And so here we are, on the opening night of Cloverfield. This is a film that, as a huge fan of creature features, I devoutly hope will be good. So my thoughts on that perhaps next week. But with the possibility of the first original giant monster movie to come out of Hollywood since… since… Tremors?… being worth seeing, an unfortunate screening experience last night has moved me to reconsider some remarks I made here some time ago. At the time, I was mounting a defense of cheap CGI creature-featrues (of the sort that inevitably winds up on the Sci-Fi Channel) by making the case that they were analogous to the B-level monster movies of the fifties.
To a certain degree, I stand by those remarks. But I do wish to temper them somewhat, because I just watched Lake Placid 2. In the first place, this is a sequel a little tardy in coming. But perhaps the filmmakers were counting on the fact that most people would remember little else beyond the original’s title and the fact that there was a crocodile, since they re-use the same character types (only none are at all interesting). The humour of the original has also gone AWOL, even though the film seems to think that it’s being funny (it isn’t).
So far, so terrible, then. But these flaws are hardly unusual in low-budget monster movies, now or in the past. We come to these things to see the monster, after all, and anything more than that is (perhaps unfortunately) pure gravy. But we do need a monster.
Lake Placid 2 tries to deliver on this front with not one, but four crocodiles. But apart from the often rather confusing editing, which makes it very hard to tell how many crocs the characters are facing at one time, the CGI is so dismal that the animals convey no sense of physical presence whatsoever. Hell, for that matter, they’re just plain blurry. Even the worst man-in-a-suit was at least visible. I’m not sure precisely what combination of elements made this effort so depressing for me, but there was a real sense of being at the end of my tether. Perhaps it’s being spoiled by the likes of The Host, which shows how good a monster movie can be. Or The Call of Cthulhu, for that matter, which shows what can be done with a minuscule budget but a tone of imagination. Maybe it’s the fact that Lake Placid 2 shows no sign of any effort whatsoever on the part of those responsible to make something with even a vestigial spark of originality, or even entertainment value. It’s nothing more than 90 minutes around which to place commercials.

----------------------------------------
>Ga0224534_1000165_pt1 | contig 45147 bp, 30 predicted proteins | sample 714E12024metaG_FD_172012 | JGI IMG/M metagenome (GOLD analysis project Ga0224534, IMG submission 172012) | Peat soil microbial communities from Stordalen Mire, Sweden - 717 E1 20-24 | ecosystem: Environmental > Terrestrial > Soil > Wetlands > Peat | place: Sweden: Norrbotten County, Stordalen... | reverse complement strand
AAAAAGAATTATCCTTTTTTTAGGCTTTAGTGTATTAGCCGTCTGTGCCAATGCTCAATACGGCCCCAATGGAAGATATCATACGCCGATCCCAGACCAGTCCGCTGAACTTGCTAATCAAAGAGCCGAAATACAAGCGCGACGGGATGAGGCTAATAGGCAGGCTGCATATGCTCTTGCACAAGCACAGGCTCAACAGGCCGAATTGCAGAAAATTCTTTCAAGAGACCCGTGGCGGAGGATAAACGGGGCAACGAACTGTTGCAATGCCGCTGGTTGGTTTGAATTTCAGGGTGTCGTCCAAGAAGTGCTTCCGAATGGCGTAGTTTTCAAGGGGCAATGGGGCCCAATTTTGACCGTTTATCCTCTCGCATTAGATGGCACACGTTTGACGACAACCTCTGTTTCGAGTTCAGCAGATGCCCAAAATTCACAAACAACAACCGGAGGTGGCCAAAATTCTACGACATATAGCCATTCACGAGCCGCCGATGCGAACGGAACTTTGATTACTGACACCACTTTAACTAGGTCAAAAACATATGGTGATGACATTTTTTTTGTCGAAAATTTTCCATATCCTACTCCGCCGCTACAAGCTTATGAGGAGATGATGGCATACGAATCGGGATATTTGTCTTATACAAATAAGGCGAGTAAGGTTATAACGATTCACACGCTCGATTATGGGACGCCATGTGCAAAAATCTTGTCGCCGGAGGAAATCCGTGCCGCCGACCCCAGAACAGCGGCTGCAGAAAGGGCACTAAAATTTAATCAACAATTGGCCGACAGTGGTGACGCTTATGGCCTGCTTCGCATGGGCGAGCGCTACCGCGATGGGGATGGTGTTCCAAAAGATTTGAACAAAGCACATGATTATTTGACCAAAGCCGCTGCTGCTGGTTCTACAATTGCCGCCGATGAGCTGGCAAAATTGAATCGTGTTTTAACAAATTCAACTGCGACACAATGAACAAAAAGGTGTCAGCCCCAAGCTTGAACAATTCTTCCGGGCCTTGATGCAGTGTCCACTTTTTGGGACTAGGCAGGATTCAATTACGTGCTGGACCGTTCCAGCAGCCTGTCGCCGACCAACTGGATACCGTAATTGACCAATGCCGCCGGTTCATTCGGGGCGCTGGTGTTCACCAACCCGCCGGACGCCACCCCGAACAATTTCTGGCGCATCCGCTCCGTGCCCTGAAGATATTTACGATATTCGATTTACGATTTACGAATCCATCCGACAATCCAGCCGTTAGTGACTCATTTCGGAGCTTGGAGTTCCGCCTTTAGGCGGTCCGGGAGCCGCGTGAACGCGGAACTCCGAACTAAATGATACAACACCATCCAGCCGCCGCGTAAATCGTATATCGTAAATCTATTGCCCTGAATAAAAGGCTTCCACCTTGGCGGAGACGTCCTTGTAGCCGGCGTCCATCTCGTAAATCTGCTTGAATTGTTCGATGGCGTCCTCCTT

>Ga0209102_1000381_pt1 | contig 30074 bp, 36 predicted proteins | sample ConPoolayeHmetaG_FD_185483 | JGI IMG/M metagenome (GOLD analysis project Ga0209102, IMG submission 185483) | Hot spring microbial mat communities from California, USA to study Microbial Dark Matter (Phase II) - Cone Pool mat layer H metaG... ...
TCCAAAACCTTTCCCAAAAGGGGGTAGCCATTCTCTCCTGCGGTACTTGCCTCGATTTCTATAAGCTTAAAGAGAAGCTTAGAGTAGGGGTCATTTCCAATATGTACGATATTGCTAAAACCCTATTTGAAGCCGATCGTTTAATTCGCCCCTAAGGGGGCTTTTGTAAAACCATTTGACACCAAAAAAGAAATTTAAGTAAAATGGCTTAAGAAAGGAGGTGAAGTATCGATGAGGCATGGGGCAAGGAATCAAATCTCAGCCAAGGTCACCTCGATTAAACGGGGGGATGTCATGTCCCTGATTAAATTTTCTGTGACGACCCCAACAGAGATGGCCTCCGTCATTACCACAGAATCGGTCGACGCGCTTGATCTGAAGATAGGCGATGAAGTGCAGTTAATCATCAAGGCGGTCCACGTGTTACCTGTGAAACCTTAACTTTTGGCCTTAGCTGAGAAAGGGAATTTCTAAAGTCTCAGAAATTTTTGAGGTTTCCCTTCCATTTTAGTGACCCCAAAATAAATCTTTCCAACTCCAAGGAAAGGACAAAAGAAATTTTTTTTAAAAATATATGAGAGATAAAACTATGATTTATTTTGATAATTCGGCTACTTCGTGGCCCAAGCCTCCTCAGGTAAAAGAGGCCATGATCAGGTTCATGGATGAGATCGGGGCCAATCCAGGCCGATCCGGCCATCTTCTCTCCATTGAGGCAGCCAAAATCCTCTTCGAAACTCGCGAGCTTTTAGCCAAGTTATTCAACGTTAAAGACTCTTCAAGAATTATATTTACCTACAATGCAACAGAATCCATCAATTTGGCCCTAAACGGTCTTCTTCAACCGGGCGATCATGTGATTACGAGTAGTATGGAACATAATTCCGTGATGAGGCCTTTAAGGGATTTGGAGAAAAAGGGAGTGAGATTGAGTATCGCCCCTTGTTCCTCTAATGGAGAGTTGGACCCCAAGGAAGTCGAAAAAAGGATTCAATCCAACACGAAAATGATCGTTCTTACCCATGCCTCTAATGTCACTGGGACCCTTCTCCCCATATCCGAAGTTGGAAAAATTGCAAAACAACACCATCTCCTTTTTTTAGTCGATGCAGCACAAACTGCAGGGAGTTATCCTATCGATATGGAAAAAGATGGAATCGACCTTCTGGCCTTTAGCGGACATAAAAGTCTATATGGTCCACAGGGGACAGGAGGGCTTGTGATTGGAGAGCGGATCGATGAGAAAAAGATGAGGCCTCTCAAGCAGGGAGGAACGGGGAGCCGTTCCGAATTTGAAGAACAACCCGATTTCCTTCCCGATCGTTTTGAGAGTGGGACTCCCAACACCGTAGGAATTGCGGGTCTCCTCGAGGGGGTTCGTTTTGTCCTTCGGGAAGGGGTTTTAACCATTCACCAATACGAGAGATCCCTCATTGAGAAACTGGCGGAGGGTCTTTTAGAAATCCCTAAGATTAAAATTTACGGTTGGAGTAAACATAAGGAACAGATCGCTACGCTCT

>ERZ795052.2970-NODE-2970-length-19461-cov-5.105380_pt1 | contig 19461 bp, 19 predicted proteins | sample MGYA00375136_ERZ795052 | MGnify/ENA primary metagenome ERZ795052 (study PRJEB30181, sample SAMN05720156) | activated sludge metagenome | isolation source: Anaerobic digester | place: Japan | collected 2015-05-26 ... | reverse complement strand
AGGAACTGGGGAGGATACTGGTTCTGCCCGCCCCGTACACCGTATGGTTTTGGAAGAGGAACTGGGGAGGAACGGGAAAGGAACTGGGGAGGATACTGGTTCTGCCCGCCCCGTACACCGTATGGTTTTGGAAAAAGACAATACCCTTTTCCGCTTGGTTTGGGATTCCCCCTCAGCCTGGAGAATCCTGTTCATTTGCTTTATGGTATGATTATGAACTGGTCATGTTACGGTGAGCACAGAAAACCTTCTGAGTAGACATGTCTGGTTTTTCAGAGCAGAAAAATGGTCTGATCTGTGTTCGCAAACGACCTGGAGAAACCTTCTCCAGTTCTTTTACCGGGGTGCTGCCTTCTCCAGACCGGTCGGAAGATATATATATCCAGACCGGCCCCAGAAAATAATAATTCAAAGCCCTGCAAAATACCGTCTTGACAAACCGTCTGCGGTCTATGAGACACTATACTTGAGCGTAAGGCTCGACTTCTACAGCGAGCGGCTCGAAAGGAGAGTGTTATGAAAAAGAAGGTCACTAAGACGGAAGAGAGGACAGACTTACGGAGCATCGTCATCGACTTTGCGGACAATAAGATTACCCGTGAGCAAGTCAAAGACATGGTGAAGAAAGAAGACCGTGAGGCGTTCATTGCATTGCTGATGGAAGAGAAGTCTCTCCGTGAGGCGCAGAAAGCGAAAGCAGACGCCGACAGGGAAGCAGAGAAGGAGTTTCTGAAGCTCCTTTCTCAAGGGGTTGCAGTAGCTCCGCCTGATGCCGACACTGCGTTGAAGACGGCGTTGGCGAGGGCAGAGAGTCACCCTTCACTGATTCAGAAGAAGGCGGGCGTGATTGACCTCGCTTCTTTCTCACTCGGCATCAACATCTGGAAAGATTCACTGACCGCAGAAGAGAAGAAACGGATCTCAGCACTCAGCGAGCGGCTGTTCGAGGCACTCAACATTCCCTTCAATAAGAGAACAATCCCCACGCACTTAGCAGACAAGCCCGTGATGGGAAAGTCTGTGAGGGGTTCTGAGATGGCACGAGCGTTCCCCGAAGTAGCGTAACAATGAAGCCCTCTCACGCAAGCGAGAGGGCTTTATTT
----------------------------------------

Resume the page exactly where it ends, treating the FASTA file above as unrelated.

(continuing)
Consider this, then, my plea to the gods (i.e. the film industry). We know that good monster movies are possible. They’re appearing. So do more of those. And if you can’t, if you really feel that pressed by your budget, if you’re going to show me crap FX, show me crap FX of a monster I haven’t seen before, and not yet another bored-looking crocodile.